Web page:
FIG. 6 is a sectional side elevational view thereof.
Referring now more particularly to the accompanying drawings, the susceptor sleeve shown at 10 is preferably formed in the first place from purified graphite stock and machined to size and to form the slit 11 therein as shown in FIGS. 1 and 2. While there is no intention to limit the disclosure herein to any particular form of graphite, for purposes of illustration only, it may be considered that the graphite article could be prepared in the manner disclosed in the present assignee's prior U.S. Pat. No. 3,236,921. Normally to form graphite stock of this type an amorphous, particulate, mined graphite is mixed with coal tar pitch and the raw mixture is placed in a mixer and thoroughly blended while being heated relatively slowly to a temperature in the neighborhood of 165° C. As the composition is being heated, its constituents are intimately blended in the mixer and certain liquid hydrocarbons are distilled. When the mass becomes substantially solidified it is removed from the mixer, pulverized, and screened. Thereafter the product may be heated to a plastic state, and extruded to stock shape. Thereafter the product is slowly baked in an oven in an inert atmosphere and raised gradually to a relatively high temperature. During this baking operation, the pitch is heated to its carbonization range and is reduced to free carbon or coke such that it provided what may be termed a free carbon bond at pitch carbonization temperatures in the range 775°-1350° C. Thereafter the product is raised to graphitization temperatures in the range 2000°to 2600° C. which may require baking time of as much as twelve hours or more. Finally the product is slowly cooled to room temperature. This method of preparing graphite stock is well known in the trade and it is intended only as an example of how the susceptor top or sleeve may be formed.
As indicated previously, when such sleeves are used in the Czochralski process for growing monocrystalline bodies at high temperatures, a certain progressive warpage is noticed with each successive crystal pulling run. Each time the top 10 is heated to crystal pulling temperatures, which are the melt temperatures of the crystalline material involved in the crystal pulling process, (for example 1420° C. in the case of silicon) and then cooled down, it has been found that the gap 11 has widened and has not returned to original condition. Thus, with use, there is a progressive widening of gap 11 and an expansion of the sleeve diameter in one direction. Since the susceptor sleeve 10 is in practice surrounded by a resistance heating element, the sleeve 10 is conventionally discarded after a certain predetermined expansion has occurred.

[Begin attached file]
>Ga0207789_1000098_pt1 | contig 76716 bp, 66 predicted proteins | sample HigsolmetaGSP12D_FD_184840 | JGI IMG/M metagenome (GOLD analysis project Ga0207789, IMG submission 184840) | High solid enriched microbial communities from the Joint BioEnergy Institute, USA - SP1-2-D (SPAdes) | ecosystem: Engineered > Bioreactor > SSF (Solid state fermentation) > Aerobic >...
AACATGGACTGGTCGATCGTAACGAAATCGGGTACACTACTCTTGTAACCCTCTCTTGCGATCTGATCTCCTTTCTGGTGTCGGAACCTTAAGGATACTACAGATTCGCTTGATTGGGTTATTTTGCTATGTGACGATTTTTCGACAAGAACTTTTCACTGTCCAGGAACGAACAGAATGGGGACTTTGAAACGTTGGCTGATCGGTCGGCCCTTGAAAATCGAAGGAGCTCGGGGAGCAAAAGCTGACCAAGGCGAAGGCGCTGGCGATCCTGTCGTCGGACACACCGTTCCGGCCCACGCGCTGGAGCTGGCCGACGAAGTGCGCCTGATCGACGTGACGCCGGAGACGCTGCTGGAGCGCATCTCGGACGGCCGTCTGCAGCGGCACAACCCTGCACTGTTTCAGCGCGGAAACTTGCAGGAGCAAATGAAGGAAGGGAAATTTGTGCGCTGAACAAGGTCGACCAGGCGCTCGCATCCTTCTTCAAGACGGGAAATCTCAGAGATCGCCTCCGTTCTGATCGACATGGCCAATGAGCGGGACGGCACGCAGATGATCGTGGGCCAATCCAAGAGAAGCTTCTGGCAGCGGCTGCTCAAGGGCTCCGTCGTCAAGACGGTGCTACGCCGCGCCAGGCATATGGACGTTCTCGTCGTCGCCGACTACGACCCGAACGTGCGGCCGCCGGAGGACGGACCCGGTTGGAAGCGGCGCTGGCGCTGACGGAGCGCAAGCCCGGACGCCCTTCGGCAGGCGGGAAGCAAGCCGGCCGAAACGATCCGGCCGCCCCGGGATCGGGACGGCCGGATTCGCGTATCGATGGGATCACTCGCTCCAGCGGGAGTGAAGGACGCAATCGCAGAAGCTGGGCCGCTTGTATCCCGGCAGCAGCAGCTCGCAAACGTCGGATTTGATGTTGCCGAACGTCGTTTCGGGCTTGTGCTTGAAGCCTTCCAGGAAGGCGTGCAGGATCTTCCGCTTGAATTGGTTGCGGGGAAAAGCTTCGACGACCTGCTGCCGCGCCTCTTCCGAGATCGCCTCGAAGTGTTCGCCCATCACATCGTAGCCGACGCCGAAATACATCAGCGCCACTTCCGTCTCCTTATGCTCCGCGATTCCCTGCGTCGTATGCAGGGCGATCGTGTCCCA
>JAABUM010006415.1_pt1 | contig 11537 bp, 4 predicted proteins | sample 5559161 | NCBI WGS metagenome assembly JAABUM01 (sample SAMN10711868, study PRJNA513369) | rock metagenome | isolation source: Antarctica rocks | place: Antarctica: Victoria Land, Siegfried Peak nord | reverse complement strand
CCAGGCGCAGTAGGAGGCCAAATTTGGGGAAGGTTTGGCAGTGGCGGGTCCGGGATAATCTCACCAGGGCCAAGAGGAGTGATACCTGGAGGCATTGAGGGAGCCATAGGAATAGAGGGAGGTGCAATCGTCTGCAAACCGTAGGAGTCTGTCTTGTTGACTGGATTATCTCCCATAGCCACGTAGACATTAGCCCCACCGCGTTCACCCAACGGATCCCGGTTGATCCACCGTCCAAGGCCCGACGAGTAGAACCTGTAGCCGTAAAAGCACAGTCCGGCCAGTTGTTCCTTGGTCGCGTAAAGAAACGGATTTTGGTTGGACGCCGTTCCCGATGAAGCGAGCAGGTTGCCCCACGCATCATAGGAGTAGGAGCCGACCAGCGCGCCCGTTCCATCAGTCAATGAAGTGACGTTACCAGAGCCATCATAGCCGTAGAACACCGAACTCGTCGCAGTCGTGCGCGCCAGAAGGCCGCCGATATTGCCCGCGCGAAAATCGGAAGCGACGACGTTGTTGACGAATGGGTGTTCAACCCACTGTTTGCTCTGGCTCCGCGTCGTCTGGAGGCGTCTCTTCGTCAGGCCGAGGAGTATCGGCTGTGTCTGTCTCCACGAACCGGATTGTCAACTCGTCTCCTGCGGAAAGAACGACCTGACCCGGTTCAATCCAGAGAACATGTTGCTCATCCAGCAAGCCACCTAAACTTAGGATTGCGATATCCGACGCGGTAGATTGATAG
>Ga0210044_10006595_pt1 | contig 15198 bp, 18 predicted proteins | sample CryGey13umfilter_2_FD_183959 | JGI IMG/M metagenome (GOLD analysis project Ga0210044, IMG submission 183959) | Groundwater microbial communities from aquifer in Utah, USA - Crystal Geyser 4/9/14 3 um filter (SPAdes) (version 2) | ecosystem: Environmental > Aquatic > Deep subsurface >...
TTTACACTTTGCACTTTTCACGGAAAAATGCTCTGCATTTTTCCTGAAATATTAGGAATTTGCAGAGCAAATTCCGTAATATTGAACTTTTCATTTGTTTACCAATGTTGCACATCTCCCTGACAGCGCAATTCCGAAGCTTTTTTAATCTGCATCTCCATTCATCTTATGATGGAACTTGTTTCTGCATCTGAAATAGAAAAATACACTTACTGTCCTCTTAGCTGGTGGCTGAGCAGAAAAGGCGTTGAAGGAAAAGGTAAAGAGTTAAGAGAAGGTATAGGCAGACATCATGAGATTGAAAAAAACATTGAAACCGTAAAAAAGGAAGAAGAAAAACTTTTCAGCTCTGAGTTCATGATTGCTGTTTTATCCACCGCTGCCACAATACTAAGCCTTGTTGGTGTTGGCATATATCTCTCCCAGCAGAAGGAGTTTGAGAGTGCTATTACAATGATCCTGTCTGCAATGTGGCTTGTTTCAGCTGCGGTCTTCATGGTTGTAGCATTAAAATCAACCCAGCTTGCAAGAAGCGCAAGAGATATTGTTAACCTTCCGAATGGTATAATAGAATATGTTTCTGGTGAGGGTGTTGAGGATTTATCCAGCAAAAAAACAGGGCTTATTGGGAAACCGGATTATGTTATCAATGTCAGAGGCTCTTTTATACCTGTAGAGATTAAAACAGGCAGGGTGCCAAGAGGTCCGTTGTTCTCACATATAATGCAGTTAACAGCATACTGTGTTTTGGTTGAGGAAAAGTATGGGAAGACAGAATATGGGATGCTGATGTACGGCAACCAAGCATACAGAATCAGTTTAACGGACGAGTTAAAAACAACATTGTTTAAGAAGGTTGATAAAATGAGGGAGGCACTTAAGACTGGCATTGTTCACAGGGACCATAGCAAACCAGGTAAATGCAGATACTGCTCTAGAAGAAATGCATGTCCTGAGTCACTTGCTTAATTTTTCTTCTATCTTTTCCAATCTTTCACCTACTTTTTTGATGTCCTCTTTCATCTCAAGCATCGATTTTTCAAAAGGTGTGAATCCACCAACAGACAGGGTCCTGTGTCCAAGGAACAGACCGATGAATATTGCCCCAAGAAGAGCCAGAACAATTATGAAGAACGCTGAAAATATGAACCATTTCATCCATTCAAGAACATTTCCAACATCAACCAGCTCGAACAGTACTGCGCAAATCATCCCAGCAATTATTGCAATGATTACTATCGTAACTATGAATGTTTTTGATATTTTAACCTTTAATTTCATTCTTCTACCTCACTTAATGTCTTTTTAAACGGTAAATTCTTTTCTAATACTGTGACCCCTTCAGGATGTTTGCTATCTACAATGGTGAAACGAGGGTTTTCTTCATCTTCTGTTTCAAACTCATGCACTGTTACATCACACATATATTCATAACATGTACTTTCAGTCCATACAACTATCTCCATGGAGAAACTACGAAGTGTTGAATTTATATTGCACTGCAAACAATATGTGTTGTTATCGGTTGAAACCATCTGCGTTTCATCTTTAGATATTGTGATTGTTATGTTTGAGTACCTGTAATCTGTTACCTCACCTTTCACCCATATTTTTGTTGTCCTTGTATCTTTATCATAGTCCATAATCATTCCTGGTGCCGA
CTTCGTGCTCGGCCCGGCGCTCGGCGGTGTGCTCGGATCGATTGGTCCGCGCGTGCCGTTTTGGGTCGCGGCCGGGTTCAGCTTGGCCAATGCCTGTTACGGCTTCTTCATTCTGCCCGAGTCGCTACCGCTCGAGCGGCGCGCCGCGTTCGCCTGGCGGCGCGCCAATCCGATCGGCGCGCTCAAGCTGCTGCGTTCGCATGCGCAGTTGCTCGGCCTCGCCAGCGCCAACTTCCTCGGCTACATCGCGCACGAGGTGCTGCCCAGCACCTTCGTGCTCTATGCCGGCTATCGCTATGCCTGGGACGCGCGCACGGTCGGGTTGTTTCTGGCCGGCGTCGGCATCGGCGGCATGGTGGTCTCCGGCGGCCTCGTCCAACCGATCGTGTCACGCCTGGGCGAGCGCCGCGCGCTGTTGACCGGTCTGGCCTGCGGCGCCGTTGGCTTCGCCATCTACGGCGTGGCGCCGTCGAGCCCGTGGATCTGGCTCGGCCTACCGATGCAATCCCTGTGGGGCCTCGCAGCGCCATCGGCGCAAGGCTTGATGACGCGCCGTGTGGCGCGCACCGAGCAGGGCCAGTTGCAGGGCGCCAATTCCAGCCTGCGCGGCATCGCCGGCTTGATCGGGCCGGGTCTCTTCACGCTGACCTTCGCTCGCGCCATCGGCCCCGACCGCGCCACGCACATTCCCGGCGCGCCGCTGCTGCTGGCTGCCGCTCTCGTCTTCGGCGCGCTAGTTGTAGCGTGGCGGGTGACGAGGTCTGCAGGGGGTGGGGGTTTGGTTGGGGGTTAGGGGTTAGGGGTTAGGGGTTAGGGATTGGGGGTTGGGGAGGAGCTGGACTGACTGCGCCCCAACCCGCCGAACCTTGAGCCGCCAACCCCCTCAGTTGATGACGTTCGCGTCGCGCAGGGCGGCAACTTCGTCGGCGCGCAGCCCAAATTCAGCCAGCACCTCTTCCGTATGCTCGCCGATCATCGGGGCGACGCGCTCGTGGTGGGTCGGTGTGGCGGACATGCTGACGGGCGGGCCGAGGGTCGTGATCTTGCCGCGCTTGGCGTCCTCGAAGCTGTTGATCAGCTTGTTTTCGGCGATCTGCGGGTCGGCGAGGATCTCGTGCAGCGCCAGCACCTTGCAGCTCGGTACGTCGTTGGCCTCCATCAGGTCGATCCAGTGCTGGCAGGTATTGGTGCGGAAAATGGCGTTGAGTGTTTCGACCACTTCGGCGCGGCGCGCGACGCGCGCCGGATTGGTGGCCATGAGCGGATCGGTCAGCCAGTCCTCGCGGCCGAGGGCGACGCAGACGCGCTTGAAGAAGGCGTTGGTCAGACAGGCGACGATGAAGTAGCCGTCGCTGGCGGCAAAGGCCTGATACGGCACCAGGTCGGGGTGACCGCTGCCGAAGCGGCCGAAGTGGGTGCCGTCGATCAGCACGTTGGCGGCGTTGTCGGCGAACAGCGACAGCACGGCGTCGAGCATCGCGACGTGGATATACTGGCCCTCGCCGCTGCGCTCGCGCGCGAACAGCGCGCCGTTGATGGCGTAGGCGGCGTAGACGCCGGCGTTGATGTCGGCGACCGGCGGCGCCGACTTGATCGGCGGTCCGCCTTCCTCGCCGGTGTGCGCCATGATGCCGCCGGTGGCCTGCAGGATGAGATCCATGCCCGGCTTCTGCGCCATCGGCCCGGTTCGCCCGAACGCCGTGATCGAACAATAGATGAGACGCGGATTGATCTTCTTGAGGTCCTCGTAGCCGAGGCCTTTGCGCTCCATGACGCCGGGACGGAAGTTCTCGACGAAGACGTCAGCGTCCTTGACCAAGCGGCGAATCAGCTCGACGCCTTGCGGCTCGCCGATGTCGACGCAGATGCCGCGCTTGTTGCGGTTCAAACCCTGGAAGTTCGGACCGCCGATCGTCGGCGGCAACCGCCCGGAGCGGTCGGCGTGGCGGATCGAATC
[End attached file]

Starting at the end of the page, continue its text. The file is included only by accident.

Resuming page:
Proceeding on the theory that the warpage might be caused by the formation of carbide materials, and the deposition of crystalline material in a free state, on the surface, and in the pores, of the body 10, we have theorized that, if this material could be removed, the body might be restored to its original "set". We have now tested this theory in practice and found that it indeed works, and that, surprisingly, an article treated by our method will outperform the original product.
The present method involves compressing a warped sleeve 10, which has expanded to the condition shown in FIGS. 3 and 4 and remained set in this expanded shape at room temperature, to original shape at ambient room temperature and placing it in the container sleeve 12 shown in FIGS. 5 and 6. Container sleeve 12 is provided with circumferentially spaced axially extending rods 13, which separate the susceptor sleeve 10 from the interior wall of the container 12 and form vapor passages or channels 14 along the wall as shown. Once the sleeve 10 is inserted and held in compressed condition, the container 12 may be placed in a conventional vacuum furnace which has an oxygen free atmosphere. Once placed in the vacuum furnace, the container 12 and its contents are raised slowly to a temperature of preferably 1900° C. over a period of about one hour and held at that temperature for a period of several i.e. two hours. In the case of a sleeve warped in the pulling of monocrystalline silicon, which is coated on the surface of the sleeve 10 and first melts and then vaporizes (at about 1420° C.), and the silicon carbide compounds which have formed as a boundary layer and pass in the form of a sublimate vapor (at about 1500° C.-1900° C.), into the channels 14, the vaporization pressure is sufficient to remove the vapors to the atmosphere of the vacuum furnace from which they may be removed by the vacuum maintaining device. Thereafter, the container sleeve 12 is cooled down over a period of several hours to the point where the sleeve 10 may be removed. The sleeve 10 will be found to have returned to its original "set" shape and, surprisingly, will now be good for six to seven crystal pulling runs before it again warps to the condition illustrated in FIGS. 3 and 4. We theorize that the existance of a sub-surface residuum silicon carbide lattice which does not interfere with the return of the material to original "set" is responsible for this enhanced stability.